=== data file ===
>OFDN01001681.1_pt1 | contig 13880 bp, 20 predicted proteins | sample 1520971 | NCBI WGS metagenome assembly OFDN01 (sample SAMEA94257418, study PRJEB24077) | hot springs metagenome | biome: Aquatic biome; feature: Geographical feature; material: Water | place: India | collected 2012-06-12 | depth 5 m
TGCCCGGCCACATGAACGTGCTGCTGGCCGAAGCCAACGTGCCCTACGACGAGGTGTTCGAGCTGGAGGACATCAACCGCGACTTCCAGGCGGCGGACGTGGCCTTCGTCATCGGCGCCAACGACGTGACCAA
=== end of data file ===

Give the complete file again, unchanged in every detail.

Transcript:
>OFDN01001681.1_pt1 | contig 13880 bp, 20 predicted proteins | sample 1520971 | NCBI WGS metagenome assembly OFDN01 (sample SAMEA94257418, study PRJEB24077) | hot springs metagenome | biome: Aquatic biome; feature: Geographical feature; material: Water | place: India | collected 2012-06-12 | depth 5 m
TGCCCGGCCACATGAACGTGCTGCTGGCCGAAGCCAACGTGCCCTACGACGAGGTGTTCGAGCTGGAGGACATCAACCGCGACTTCCAGGCGGCGGACGTGGCCTTCGTCATCGGCGCCAACGACGTGACCAA